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Treasury passes auction test after Portugal ratings blow

But agency pays highest rate on five-year bond since 2002

The Spanish Treasury met its sales target at a government bond auction held Thursday despite the increased tension in the sovereign debt markets since Moody's decided to deprive Portugal of investment grade credit status earlier in the week.

The government debt management agency sold 3 billion euros in three- and five-year bonds, the maximum it was looking to place. It granted 1.5 billion euros in the three-year issue at a marginal rate of 4.320 percent, slightly above the level at the previous tender held in June. Demand for the three-year issue was 2.29 times the amount sold. The Treasury sold a further 1.497 billion euros in five-year paper at a cut-off rate of 4.891 percent, up from 4.240 percent at the previous tender. That was the highest yield paid on five-year paper since 2002. The bid-to-cover ratio for this leg of the auction was 2.85 times.

More information
Brussels and Lisbon lambaste Moody's for Portugal junk rating
Euro-zone partners' woes weigh heavily on Spanish stock market
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"At these yield levels, Spanish debt is very attractive," Reuters quoted Nicolás López, director of analysis at M&G Valores, as saying. According to López, at Spain's current credit rating, the country's debt offers the best return-risk ratio in the world.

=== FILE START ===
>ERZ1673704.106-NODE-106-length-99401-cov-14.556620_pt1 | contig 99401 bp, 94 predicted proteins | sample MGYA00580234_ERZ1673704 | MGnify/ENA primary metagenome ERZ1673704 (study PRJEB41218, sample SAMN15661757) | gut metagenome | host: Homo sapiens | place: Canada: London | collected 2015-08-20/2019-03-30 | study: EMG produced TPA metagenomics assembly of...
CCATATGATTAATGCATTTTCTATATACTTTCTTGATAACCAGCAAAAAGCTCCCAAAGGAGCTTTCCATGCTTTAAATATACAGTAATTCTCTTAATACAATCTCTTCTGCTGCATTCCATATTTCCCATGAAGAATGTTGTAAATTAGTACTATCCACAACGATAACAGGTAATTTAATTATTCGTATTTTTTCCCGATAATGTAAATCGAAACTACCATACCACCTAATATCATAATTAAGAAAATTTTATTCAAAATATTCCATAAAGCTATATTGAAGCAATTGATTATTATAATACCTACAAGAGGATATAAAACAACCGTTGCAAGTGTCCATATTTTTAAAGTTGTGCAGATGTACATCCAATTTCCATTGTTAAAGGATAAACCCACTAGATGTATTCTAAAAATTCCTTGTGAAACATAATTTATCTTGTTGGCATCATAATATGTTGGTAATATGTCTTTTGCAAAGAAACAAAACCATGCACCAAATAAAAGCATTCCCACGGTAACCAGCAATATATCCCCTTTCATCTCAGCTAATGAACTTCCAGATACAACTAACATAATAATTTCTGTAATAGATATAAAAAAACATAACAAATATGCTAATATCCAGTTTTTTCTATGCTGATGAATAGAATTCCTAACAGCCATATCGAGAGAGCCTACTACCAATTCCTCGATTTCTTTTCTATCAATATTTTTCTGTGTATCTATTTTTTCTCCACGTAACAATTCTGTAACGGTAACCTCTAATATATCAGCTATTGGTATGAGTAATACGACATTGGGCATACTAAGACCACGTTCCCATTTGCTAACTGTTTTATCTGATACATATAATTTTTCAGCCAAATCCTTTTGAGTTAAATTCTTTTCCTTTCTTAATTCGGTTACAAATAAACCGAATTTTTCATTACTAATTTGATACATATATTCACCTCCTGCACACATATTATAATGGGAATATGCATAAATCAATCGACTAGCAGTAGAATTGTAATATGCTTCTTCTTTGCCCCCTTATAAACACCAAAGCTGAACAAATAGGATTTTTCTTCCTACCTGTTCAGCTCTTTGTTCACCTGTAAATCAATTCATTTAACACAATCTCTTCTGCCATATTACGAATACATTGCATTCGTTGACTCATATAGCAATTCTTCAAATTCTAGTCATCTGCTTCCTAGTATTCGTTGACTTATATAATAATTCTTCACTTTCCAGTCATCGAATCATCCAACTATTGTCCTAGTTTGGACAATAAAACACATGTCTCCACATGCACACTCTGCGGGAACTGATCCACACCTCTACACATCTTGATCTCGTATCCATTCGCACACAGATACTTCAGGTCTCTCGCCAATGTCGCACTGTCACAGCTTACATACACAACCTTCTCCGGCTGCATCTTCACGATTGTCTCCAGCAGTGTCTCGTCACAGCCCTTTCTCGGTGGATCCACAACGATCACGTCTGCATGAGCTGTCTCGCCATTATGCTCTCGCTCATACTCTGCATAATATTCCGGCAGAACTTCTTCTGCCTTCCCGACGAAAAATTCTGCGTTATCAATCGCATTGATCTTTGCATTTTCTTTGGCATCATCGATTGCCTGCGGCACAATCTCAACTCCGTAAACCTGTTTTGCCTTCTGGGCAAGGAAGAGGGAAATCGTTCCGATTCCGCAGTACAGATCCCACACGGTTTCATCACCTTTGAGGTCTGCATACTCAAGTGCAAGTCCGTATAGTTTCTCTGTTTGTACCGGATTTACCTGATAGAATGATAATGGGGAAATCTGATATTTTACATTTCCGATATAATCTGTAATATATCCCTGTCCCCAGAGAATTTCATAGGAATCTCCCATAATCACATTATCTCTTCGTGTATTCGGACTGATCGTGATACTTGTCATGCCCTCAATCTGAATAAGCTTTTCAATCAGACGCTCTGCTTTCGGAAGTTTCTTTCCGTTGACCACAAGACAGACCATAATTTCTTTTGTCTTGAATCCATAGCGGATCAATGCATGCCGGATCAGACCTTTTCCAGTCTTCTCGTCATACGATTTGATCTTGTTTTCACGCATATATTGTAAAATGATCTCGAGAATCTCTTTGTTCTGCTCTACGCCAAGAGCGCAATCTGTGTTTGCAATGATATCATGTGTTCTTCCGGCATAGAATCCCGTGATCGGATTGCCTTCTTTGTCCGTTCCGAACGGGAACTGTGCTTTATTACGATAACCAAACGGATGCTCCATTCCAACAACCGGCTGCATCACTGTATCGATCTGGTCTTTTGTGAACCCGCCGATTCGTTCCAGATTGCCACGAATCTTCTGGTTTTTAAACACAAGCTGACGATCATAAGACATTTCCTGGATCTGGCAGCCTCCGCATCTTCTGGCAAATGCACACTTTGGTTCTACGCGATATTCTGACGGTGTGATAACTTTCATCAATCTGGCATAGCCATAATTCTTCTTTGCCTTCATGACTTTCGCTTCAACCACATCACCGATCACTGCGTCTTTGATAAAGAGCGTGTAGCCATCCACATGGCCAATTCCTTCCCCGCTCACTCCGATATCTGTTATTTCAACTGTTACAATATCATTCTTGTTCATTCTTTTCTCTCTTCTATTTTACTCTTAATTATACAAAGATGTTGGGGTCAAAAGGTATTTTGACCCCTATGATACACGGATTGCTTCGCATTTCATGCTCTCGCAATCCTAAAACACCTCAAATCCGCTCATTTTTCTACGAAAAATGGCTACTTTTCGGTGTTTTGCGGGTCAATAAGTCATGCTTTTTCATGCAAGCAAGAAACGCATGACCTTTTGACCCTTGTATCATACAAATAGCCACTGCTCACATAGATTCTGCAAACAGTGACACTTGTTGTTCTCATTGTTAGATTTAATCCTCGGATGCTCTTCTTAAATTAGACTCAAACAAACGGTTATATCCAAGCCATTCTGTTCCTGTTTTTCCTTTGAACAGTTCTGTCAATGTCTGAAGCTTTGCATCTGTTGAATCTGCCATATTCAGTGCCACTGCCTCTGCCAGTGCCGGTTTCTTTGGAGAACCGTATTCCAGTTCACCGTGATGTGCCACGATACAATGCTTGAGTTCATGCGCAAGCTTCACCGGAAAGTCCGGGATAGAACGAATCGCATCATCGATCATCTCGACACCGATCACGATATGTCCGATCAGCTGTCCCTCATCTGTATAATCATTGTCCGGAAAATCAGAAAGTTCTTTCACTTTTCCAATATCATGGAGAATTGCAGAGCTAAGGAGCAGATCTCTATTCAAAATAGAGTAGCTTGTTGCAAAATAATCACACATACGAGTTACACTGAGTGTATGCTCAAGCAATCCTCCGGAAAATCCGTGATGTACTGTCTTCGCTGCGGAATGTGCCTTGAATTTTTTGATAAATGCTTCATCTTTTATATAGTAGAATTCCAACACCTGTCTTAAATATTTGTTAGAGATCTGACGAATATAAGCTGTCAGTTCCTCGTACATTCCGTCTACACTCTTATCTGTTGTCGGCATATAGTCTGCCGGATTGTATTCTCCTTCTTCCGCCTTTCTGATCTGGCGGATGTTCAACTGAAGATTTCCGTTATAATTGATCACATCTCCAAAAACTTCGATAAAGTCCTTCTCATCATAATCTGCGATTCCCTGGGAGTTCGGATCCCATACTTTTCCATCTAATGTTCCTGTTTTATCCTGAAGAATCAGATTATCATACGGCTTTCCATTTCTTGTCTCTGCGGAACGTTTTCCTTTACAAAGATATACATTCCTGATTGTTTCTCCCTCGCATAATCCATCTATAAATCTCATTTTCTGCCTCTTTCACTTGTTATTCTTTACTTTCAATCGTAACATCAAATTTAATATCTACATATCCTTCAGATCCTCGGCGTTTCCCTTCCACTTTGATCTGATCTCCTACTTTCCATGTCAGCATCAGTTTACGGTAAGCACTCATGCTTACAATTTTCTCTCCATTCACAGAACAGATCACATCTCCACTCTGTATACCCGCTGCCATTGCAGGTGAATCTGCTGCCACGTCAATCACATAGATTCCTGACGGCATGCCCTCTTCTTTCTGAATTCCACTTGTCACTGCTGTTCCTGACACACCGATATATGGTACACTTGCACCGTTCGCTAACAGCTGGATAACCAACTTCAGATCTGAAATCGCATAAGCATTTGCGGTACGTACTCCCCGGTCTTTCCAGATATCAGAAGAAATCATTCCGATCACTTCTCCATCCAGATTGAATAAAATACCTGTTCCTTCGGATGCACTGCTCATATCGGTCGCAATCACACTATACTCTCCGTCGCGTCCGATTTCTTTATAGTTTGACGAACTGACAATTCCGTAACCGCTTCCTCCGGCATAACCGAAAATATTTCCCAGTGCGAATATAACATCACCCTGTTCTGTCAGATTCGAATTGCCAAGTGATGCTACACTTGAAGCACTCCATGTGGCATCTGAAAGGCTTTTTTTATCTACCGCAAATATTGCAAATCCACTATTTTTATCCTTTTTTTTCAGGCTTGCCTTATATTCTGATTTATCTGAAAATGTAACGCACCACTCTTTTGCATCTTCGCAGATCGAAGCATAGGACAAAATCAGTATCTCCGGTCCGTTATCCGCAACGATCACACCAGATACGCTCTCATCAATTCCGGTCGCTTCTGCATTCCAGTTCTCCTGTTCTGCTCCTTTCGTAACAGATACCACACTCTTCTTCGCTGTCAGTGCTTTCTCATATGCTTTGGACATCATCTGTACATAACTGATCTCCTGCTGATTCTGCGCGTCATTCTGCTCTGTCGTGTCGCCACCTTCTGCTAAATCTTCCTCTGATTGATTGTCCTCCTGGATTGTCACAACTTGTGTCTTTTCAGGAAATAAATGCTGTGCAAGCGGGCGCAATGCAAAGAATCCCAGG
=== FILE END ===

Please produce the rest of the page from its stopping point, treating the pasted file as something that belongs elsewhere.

Moody's cut its credit rating for Portugal to junk status late on Tuesday, citing the possibility of the country needing a second bailout package as Greece has.

The Spanish government has embarked on a draconian austerity drive that includes public sector wage cuts and a pension freeze, as well as spending cuts to reduce its public deficit. It successfully lowered the shortfall on its books to 9.2 percent of GDP last year from 11.1 percent in 2009, and is aiming to further lower it to 6 percent of GDP this year. It has also undertaken reforms of its pension system and labor market in an effort to pacify the markets and distance itself from euro-zone bailout recipients Greece, Ireland and Portugal.

"The economic situation in Spain is radically different," Deputy Prime Minister Alfredo Pérez Rubalcaba said Wednesday in response to Moody's downgrading of Portugal's credit rating. "We are not Portugal, we are not Greece, we are not Ireland."

The spread between the yield on the Spanish benchmark 10-year government bond and the German equivalent widened slightly to 278 basis points from 274 basis points on Thursday. The stock market steadied after Wednesday's sharp losses, with the blue-chip Ibex 35 closing down only 0.08 percent after the European Central Bank raised its key lending rate by 25 basis points to 1.50 percent.

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